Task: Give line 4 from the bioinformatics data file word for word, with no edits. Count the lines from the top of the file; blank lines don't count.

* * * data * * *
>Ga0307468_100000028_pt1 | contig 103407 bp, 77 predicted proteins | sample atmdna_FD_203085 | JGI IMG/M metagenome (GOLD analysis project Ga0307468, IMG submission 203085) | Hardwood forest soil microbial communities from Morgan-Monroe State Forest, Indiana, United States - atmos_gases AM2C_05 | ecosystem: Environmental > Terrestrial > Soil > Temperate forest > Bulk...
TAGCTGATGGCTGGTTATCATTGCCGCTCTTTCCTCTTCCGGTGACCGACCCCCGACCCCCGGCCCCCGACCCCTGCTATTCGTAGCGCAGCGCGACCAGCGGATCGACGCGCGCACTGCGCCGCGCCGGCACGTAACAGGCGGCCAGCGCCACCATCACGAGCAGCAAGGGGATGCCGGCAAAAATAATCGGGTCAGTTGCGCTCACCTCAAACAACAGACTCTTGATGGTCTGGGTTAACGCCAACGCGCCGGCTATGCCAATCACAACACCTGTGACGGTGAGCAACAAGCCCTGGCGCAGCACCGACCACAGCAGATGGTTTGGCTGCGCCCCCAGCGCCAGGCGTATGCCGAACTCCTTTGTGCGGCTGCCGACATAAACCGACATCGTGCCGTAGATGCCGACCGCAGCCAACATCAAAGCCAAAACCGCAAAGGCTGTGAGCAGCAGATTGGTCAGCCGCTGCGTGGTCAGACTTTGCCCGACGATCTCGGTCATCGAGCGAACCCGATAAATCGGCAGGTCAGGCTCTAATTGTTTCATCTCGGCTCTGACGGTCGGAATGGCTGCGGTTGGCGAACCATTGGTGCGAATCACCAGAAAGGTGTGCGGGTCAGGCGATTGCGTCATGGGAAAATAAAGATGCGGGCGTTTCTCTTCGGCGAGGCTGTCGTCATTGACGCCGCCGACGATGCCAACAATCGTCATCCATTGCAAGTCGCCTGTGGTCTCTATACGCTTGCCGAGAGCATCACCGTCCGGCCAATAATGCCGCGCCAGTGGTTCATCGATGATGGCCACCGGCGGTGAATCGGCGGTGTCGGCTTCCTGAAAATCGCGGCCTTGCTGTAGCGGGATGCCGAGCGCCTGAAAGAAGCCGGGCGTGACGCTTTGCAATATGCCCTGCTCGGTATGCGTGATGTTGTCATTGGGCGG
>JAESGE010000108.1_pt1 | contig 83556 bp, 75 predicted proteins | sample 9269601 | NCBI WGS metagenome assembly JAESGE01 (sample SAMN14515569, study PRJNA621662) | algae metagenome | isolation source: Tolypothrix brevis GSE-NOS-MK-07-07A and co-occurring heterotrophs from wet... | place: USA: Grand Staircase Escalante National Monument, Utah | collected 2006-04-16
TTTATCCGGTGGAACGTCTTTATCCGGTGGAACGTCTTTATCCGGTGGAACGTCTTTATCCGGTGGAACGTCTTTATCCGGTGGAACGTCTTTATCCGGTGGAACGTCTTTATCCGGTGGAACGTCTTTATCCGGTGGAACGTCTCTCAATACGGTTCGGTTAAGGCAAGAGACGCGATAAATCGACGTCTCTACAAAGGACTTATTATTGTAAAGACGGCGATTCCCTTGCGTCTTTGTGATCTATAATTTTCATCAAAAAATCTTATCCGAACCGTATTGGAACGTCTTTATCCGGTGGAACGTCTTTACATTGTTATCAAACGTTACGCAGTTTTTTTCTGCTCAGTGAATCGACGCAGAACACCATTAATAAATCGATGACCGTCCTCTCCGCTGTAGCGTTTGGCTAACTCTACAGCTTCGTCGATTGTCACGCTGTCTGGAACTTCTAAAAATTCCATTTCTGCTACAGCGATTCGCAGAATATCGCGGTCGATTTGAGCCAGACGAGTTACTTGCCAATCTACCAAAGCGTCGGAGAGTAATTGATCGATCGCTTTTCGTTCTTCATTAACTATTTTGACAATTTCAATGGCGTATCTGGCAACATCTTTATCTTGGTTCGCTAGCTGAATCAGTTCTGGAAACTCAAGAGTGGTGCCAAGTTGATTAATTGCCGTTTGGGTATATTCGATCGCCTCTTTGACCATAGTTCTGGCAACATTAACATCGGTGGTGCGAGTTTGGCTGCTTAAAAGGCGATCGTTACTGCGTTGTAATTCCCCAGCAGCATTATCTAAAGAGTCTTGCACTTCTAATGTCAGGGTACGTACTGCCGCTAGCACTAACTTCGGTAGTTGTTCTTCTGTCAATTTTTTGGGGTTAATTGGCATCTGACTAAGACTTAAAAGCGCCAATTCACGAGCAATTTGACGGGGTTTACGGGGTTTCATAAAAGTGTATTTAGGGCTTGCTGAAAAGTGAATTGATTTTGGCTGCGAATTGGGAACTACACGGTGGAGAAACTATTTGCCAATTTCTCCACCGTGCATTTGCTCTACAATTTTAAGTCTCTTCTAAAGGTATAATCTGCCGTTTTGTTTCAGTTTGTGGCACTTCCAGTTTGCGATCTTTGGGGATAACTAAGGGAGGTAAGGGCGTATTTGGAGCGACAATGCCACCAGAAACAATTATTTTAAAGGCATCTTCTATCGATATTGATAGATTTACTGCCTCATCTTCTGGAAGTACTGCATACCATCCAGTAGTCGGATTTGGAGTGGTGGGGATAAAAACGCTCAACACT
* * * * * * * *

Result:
TTTATCCGGTGGAACGTCTTTATCCGGTGGAACGTCTTTATCCGGTGGAACGTCTTTATCCGGTGGAACGTCTTTATCCGGTGGAACGTCTTTATCCGGTGGAACGTCTTTATCCGGTGGAACGTCTTTATCCGGTGGAACGTCTCTCAATACGGTTCGGTTAAGGCAAGAGACGCGATAAATCGACGTCTCTACAAAGGACTTATTATTGTAAAGACGGCGATTCCCTTGCGTCTTTGTGATCTATAATTTTCATCAAAAAATCTTATCCGAACCGTATTGGAACGTCTTTATCCGGTGGAACGTCTTTACATTGTTATCAAACGTTACGCAGTTTTTTTCTGCTCAGTGAATCGACGCAGAACACCATTAATAAATCGATGACCGTCCTCTCCGCTGTAGCGTTTGGCTAACTCTACAGCTTCGTCGATTGTCACGCTGTCTGGAACTTCTAAAAATTCCATTTCTGCTACAGCGATTCGCAGAATATCGCGGTCGATTTGAGCCAGACGAGTTACTTGCCAATCTACCAAAGCGTCGGAGAGTAATTGATCGATCGCTTTTCGTTCTTCATTAACTATTTTGACAATTTCAATGGCGTATCTGGCAACATCTTTATCTTGGTTCGCTAGCTGAATCAGTTCTGGAAACTCAAGAGTGGTGCCAAGTTGATTAATTGCCGTTTGGGTATATTCGATCGCCTCTTTGACCATAGTTCTGGCAACATTAACATCGGTGGTGCGAGTTTGGCTGCTTAAAAGGCGATCGTTACTGCGTTGTAATTCCCCAGCAGCATTATCTAAAGAGTCTTGCACTTCTAATGTCAGGGTACGTACTGCCGCTAGCACTAACTTCGGTAGTTGTTCTTCTGTCAATTTTTTGGGGTTAATTGGCATCTGACTAAGACTTAAAAGCGCCAATTCACGAGCAATTTGACGGGGTTTACGGGGTTTCATAAAAGTGTATTTAGGGCTTGCTGAAAAGTGAATTGATTTTGGCTGCGAATTGGGAACTACACGGTGGAGAAACTATTTGCCAATTTCTCCACCGTGCATTTGCTCTACAATTTTAAGTCTCTTCTAAAGGTATAATCTGCCGTTTTGTTTCAGTTTGTGGCACTTCCAGTTTGCGATCTTTGGGGATAACTAAGGGAGGTAAGGGCGTATTTGGAGCGACAATGCCACCAGAAACAATTATTTTAAAGGCATCTTCTATCGATATTGATAGATTTACTGCCTCATCTTCTGGAAGTACTGCATACCATCCAGTAGTCGGATTTGGAGTGGTGGGGATAAAAACGCTCAACACT